South Georgia Pecan is Keeping Pace with Global Demand


Global Sales: South Georgia Pecan located in Valdosta is a leading U.S. sheller and processor.

The name is a tough nut to crack. Depending on where you live or regional influence, the pronunciation of Georgia’s official state nut may be open for debate. According to a National Pecan Shellers Association poll, 45% of Southerners and 70% of people living in the Northeast are on team “pee-can,” while the rest of Americans side with “puh-kahn.”

It doesn’t matter how you pronounce the buttery, flavorful nut because pecans are big business in Georgia, accounting for about one-third of U.S. pecan production.

Currently ranked the No. 1 state for pecan production, Georgia’s average pecan harvest is about 88 million pounds—enough to make 176 million pecan pies.

No longer just an end-of-the-year holiday dessert, improvements in storage life, including temperature and humidity control, have increased the popularity and availability of pecans throughout the year.

Consumers are also grasping the significant health benefits of pecans. According to the American Heart Association, pecans are designated as heart-healthy. A single ounce (about 19 halves) is loaded with vitamins, minerals, and antioxidants.

Pecan production has steadily increased in the U.S., rising from 2.2 million pounds in 1920 to current yields of 250 to 300 million pounds a year.

Worldwide Popularity 

The only tree nut native to North America, pecan production is limited to 15 states and continues to gain international popularity.

According to the Pecan Report, from September 2020 to April 2021, U.S. exporters shipped 86,939,574 pounds of pecans worldwide, representing an increase of 13,336,633 pounds or 15.34% from the previous year.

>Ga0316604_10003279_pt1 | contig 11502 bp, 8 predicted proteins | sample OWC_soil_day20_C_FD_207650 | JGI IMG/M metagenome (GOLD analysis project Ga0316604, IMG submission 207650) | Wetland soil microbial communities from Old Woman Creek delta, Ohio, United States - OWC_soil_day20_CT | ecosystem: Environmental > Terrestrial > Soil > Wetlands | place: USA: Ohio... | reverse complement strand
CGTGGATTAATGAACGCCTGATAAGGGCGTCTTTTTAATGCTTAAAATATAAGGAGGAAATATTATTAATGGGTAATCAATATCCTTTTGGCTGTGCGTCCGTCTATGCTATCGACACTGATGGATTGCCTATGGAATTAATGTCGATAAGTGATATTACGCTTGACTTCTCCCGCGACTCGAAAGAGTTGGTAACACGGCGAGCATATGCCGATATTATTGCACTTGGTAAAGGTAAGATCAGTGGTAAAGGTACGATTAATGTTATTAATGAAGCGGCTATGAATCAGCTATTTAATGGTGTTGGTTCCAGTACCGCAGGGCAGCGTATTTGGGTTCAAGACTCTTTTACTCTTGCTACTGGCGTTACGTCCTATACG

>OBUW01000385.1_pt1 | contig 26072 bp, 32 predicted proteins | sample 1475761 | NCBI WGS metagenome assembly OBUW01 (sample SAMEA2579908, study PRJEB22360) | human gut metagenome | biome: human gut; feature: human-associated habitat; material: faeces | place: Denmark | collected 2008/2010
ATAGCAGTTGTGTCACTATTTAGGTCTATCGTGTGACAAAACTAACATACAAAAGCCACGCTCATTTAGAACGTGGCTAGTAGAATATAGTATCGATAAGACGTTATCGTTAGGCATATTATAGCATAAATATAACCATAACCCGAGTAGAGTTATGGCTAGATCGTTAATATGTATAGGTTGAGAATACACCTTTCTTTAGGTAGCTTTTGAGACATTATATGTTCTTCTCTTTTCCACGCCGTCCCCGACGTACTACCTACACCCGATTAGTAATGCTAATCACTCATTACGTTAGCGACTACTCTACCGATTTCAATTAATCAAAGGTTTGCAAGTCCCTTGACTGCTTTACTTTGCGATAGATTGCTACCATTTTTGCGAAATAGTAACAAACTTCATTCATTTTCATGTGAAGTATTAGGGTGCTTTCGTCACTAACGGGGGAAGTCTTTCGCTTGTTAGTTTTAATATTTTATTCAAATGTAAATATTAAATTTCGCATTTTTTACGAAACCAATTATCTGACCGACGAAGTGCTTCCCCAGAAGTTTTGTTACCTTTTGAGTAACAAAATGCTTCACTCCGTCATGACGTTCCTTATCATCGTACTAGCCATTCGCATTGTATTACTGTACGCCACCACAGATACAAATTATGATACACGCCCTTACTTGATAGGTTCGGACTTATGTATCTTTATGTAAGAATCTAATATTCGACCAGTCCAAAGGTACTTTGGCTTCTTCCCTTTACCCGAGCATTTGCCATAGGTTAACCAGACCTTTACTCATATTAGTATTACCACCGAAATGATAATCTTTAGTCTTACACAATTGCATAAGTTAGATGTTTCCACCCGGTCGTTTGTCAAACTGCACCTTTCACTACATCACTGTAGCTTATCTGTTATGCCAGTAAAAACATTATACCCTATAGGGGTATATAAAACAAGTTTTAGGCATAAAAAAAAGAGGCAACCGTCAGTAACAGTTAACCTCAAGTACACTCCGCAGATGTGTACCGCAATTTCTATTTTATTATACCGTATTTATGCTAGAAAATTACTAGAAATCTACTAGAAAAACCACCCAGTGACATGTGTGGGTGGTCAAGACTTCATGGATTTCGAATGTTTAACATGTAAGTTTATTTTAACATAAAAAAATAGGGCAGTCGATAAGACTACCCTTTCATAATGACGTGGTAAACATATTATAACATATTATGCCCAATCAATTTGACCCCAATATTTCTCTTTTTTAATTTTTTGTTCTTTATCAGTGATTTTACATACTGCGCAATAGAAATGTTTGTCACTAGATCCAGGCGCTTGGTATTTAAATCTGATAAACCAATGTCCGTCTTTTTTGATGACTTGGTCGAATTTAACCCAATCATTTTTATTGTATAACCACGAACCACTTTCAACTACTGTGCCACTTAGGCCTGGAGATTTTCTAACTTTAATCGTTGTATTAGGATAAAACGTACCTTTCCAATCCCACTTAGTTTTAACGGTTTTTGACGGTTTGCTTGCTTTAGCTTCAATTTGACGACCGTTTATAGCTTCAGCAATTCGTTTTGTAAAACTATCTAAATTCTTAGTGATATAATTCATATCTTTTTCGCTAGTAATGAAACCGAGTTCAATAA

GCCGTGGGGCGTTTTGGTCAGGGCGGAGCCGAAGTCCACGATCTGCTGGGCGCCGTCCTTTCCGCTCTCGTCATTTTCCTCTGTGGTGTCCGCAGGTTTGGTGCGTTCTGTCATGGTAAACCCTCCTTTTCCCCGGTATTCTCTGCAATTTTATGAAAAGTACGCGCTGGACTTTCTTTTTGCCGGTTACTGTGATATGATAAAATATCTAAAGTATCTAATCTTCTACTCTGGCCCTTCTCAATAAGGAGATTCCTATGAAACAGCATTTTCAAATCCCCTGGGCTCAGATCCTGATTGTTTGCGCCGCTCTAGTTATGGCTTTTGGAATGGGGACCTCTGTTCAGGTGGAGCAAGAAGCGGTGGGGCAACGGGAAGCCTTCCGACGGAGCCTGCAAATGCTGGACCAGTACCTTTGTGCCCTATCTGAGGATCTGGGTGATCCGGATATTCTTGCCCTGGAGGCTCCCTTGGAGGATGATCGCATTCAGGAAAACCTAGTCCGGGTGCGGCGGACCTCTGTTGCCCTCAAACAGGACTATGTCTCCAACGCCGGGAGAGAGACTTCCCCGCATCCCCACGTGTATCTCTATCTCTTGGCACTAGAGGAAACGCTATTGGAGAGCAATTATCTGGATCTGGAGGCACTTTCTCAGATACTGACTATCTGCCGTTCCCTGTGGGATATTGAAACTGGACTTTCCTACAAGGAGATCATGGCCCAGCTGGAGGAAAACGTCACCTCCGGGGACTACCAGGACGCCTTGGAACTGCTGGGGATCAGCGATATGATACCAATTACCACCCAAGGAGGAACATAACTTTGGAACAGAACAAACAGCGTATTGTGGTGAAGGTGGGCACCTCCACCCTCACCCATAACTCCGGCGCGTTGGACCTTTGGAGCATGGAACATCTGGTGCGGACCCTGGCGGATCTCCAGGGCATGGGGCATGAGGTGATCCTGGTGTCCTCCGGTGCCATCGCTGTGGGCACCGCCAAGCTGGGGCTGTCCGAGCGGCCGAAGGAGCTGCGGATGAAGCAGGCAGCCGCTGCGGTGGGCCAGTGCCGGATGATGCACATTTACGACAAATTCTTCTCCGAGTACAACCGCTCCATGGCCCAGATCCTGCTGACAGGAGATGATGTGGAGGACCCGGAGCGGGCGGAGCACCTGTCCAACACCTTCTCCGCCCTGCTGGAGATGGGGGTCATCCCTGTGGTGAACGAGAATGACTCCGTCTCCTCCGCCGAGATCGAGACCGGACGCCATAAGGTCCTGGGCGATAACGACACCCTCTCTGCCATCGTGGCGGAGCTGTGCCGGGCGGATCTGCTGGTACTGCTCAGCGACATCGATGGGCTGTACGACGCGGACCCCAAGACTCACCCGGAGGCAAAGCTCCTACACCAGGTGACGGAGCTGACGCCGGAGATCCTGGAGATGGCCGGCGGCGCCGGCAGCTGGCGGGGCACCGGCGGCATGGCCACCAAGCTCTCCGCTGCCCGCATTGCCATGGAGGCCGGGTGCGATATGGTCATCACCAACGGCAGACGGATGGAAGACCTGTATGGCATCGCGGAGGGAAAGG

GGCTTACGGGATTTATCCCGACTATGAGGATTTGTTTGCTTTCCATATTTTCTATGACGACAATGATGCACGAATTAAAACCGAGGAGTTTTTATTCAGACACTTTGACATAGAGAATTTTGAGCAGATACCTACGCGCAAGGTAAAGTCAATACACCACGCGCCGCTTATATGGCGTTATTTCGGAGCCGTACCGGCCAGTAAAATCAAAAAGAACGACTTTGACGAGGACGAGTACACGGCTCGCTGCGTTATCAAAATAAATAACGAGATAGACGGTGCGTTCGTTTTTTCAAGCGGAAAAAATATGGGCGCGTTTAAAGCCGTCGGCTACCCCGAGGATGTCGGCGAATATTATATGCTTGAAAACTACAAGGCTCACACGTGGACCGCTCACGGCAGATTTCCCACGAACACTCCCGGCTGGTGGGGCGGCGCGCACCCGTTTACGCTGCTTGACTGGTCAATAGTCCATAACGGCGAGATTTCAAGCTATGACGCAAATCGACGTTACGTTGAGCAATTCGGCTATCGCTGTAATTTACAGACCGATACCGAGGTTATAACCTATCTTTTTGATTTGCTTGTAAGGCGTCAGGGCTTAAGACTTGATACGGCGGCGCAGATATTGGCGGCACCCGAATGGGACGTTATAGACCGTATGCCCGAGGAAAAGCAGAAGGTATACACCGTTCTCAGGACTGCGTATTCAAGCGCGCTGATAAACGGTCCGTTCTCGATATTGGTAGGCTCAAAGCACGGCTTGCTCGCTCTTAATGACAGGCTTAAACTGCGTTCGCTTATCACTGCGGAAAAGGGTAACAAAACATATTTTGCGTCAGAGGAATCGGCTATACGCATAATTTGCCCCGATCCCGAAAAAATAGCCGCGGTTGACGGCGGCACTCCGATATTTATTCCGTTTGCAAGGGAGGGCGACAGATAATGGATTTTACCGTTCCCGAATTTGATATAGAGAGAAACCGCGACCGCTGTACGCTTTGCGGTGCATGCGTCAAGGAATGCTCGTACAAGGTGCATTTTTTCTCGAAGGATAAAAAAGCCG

While worldwide consumer demands were already soaring, during 2020, the sale of pecans and other nuts continued to escalate.

“I can’t tell you why, but people were eating considerably more nuts during the pandemic,” says Jeff Worn, CEO and president of South Georgia Pecan. “The biggest issue was keeping our employees working, and being responsible to keep them safe, while at the same time being able to fill orders. We didn’t close, and employees were working more hours than they traditionally did at that time of the year.”

A typical pecan harvest only lasts a few months; however, South Georgia Pecan processing facilities are operational all year. “Normally, October and November are our busiest months,” Worn says. “When COVID hit in quarter one and quarter two, we saw huge spikes and the type of volume we have in the fall.”

The COVID pandemic and its social distance requirements, plus continuing labor shortages, have affirmed South Georgia Pecan’s commitment to continue automating more of its production processes.

Valdosta, Lowndes County: Jeff Worn, CEO and president of South Georgia Pecan.

Efficiency Focused

Starting as a small shelling plant in 1913, South Georgia Pecan’s main facility and corporate office is located in Valdosta, Lowndes County, with a second plant in El Paso, Texas. Each year, the company manufactures about 100 million pounds of pecans, almonds, and walnuts between its two locations.

Before the 1920s, pecans were “hand-shelled” by consumers or in small processing plants. Today, large shelling facilities, like South Georgia Pecan, include millions of dollars worth of equipment to handle sizing, cracking, separating edible meat from shells, grading the meat, washing, drying, and packaging.

“We are setting our plants up to run substantially more capacity to meet current and future demands,” says Worn, emphasizing it’s more than robotics and upgraded technology.

The company’s shift also includes changes in workforce dynamics. “Without a strong corporate culture, people aren’t going to want to work here,” says Worn, a 2008 graduate of Valdosta State University. “What motivates people to work? We’re trying to think outside the box to create a work environment, a culture that is healthy and one that will optimize continuous improvements.”

South Georgia Pecan, a leading U.S. sheller and processor, sells an assortment of pecans in whole, halves, pieces, chocolate amaretto, roasted salted, and cinnamon spice pecans, to name a few. While pecans are its biggest sellers, the company also processes and distributes walnuts, almonds, and pistachios.

While the processing and distribution of pecans and other nuts remain the company’s top priority, in 2018, South Georgia Pecan launched Purely Pecans, a line of natural products including an assortment of pecan butter and snacks.



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